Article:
Iconic Dish: Malasadas at Agnes’ Portuguese Bake Shop
You’d be hard-pressed to find malasadas anywhere outide Oahu, including parts of Portugal, where this dessert hails from. These deep-fried dough balls doused in white sugar made their way to Hawaii with Portuguese immigrant workers from Madeira and the Azores in the late 19th century. And they quickly became a local favorite, with bakeries around Oahu selling their version of this Portuguese treat. While there are more convenient bakeries — namely Leonard’s Bakery on Kapahulu Avenue — selling malasadas, the trek to Agnes’ Portuguese Bake Shop in Kailua is worth the effort for the piping-hot, made-to-order malasadas hand-shaped (per Portuguese tradition) with a hole in the center. Agnes’ also sells other pastries, such as Russian tea cookies, bacon-maple fritters, lemon bars, jelly doughnuts and bread pudding.
Tasting Menu: Chef Mavro
There aren’t many chefs on Oahu who can boast the accolades of George Mavrothalassitis. Not only has he earned the prestigious James Beard Foundation Award and helped found the Hawaii Regional Cuisine movement, but he also has racked up accolades from nearly every association and publication in the business. And Chef Mavrothalassitis — or Mavro, for short — still works in the kitchen every night. His is one of the few restaurants on Oahu that offers a tasting menu with wine pairings. (There’s no wine list.) The four-, six- and 11-course menus change seasonally, showcasing local ingredients like the lobster from Keahole on Hawaii Island paired with sweet corn grown in Kahuku or the locally grown zucchini blossoms tempura with an island tomato coulis. If something not on the tasting menu catches your eye, the staff is flexible about customizing menus for the best dining experience. The tastings run from $95 to $185 per person, with wine pairings of $60 to $125 more, depending on the number of courses.
Dessert: The Little Oven
This elusive little dessert shop, hidden on bustling King Street, garners a devoutly loyal — nearly cultlike — following, mostly because of its unpredictability. Here’s the backstory: Joyce Harada traveled to Europe and was inspired by the pastries and desserts she ate there. So when she returned to Oahu in 2007, she opened The Little Oven — and didn’t tell anyone. You literally had to walk past it — almost by accident — to even notice it was there. Two years later, word started to spread, thanks to social media, and it wasn’t long before dessert lovers were pouring in from everywhere to line up outside her little shop. She’s closed up before — once for two years — but has recently reopened, to the delight of her fans, hopefully for good. The menu changes often, but some recent favorites include the Brownie Fluff, a decadent and rich brownie with a marshmallow topping that’s perfectly browned, and a calamansi tart paired with a watermelon Prosecco sorbet. Expect to wait — there’s almost always a line of hungry dessert fiends outside.
Gelato: Via Gelato Hawaii
Since opening in Kaimuki last year, Via Gelato Hawaii — which started as a food truck — has served more than 100 different flavors, from black sesame to green tea haupia to Frosted Flakes. Everything — like the fudge and caramel that get swirled into base gelato flavors, and the freshly baked waffle cones — is made from scratch. “It takes time,” says owner Melissa Bow, “but it’s way better.” And the best part? The gelato shop is open late enough for post-dinner noshing — until 10 p.m. on weekdays and 11 p.m. on Fridays and Saturdays. (It’s closed on Mondays.)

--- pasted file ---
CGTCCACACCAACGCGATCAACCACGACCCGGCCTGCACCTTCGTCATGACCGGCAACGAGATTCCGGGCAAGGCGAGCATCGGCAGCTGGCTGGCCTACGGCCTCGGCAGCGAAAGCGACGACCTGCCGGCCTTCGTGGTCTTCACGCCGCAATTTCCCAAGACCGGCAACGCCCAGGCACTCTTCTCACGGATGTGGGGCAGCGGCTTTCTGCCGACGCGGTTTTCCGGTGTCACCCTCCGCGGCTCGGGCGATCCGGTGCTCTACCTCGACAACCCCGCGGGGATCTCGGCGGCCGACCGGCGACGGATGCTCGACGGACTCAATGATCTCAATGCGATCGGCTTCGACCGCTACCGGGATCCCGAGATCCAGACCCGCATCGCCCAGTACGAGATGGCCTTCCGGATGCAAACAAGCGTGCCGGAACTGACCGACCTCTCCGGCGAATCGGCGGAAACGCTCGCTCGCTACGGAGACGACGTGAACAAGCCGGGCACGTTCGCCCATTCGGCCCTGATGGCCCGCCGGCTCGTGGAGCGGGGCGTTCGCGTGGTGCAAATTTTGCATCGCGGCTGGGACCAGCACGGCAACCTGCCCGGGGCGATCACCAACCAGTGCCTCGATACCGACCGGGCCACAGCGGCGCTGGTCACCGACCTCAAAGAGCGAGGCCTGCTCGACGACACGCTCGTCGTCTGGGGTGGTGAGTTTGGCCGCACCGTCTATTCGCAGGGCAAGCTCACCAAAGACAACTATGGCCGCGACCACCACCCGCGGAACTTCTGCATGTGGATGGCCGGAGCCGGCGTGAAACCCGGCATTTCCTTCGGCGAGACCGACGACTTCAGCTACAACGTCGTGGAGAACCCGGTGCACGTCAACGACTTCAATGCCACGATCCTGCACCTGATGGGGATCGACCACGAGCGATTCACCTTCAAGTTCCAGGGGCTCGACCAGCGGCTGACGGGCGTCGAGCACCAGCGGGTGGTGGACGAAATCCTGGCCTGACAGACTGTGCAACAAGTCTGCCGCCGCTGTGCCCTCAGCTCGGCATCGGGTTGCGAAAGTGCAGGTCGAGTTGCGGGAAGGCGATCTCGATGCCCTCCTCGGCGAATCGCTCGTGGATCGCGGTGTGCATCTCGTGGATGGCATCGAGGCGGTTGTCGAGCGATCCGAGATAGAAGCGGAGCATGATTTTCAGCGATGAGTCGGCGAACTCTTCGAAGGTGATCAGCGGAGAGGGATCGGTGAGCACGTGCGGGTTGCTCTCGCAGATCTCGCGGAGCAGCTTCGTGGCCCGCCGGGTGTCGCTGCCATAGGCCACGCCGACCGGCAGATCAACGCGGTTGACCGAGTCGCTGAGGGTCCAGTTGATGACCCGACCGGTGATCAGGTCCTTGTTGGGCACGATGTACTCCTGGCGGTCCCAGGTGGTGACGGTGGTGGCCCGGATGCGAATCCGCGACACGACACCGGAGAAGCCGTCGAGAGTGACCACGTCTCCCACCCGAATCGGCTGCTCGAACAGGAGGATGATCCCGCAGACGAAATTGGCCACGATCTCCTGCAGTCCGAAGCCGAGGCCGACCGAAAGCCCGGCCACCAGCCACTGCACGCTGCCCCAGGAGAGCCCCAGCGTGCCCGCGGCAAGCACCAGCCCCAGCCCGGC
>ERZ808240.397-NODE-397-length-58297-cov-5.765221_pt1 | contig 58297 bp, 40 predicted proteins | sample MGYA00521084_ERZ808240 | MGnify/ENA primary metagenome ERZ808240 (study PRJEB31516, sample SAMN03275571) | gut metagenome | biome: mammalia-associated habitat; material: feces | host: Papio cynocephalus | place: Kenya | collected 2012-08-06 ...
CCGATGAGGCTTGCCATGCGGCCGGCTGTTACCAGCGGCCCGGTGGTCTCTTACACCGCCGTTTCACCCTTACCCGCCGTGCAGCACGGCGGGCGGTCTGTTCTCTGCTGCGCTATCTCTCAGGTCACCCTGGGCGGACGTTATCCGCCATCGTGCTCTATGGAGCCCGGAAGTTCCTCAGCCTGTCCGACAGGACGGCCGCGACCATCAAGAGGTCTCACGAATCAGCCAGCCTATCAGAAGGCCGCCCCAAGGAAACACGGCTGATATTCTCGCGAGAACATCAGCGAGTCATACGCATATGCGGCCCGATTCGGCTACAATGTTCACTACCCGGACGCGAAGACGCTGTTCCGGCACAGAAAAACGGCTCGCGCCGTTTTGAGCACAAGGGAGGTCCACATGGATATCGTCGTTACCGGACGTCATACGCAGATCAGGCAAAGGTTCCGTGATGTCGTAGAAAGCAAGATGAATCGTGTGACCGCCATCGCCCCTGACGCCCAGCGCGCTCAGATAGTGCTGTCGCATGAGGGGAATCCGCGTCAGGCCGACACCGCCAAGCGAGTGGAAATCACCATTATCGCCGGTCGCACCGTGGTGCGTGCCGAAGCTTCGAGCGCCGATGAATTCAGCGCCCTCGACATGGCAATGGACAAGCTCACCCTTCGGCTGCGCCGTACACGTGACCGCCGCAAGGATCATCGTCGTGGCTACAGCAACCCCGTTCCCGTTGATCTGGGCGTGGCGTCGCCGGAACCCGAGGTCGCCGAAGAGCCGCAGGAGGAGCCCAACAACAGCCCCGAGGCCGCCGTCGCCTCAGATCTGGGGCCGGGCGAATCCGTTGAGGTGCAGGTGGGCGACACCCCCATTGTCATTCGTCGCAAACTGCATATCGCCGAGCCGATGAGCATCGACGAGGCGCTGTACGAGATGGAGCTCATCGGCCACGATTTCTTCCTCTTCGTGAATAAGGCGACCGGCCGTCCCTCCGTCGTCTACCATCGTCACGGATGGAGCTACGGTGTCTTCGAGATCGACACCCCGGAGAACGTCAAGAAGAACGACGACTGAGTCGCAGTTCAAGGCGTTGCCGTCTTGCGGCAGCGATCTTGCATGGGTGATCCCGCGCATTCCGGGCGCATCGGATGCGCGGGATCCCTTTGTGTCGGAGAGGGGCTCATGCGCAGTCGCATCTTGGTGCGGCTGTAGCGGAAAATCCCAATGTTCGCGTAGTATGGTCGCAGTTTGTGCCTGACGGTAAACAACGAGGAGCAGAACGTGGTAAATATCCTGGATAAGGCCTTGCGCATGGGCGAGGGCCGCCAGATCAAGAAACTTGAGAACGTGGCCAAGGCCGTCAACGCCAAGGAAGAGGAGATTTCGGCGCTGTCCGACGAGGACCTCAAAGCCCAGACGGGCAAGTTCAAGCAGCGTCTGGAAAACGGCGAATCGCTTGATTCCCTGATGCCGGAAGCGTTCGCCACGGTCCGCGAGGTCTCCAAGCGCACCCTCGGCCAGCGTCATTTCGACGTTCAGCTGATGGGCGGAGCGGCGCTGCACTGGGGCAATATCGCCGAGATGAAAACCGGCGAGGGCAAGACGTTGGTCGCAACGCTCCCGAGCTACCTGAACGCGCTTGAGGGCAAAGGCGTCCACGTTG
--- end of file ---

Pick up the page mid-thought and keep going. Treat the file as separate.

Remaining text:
New Restaurant: MW Restaurant
It’s nearly impossible to walk into MW Restaurant without reservations anymore. Nominated for a James Beard Foundation Award for Best New Restaurant in 2014, MW, run by the husband-and-wife power team of Wade Ueoka and Michelle Karr-Ueoka, has quickly become one of the most-buzzed-about restaurants in town, serving creative dishes that feature local ingredients, such as the popular fried Jidori chicken with a garlic-soy sauce and Hawaiian-grown hearts of palm, and the panzanella salad using Ho Farms baby tomatoes and goat cheese from Hawaii Island. The dining room is spacious and sleek, with high ceilings and a modern decor. And the attentive waitstaff and creative bartenders only enhance the dining experience. For dessert, try the Tropical Fruit Creamsicle "Brulée" with lilikoi sorbet, tapioca, tropical fruits and lilikoi custard, or the MW Candy Bar with macadamia nut praline crunch, salt caramel, Waialua-grown chocolate and housemade cookies.
Sushi: Mitch’s Fish Market & Sushi Bar
Set in an industrial area near the airport, Mitch’s Fish Market & Sushi Bar is an unexpected find for world-class sushi. The restaurant looks like a standard neighborhood hangout, with a few simple tables — no white linen here — and a couple of sushi chefs behind the counter, but reservations are essential for this BYOB. While the menu features the usual hand-roll and sushi assortment — chutoro, unagi, natto and hamachi — unique specialties that can’t be missed include the live lobster and abalone, and a giant clam served open with the clam meat chopped into a mixture of mushrooms and a rich mayonnaise-based sauce. Owner Craig Mitchell keeps the menu varied with fresh fish from around the world, so the specials change depending on what’s available.
Rock Star Chef: Lee Anne Wong
A household name for her turns on Top Chef and Unique Eats, Lee Anne Wong moved to Oahu permanently in 2013 to open her first Hawaiian eatery, Koko Head Cafe, in Kaimuki. Her innovative twists on breakfast and brunch fare include kimchi bacon cheddar scones, Breakfast Bibimbap with three meats in a hot skillet, and a poi (taro) biscuit topped with a soft-poached egg and mushroom gravy. In 2014 she penned her first cookbook, Dumplings All Day Wong, and has opened her second restaurant concept, Hale Ohuna, a modern noodle bar within walking distance from her brunch house. The New York native used her well-earned connections to secure exclusive beers and sakes not found in Hawaii for this restaurant, which got lots of buzz on social media well before its doors even opened.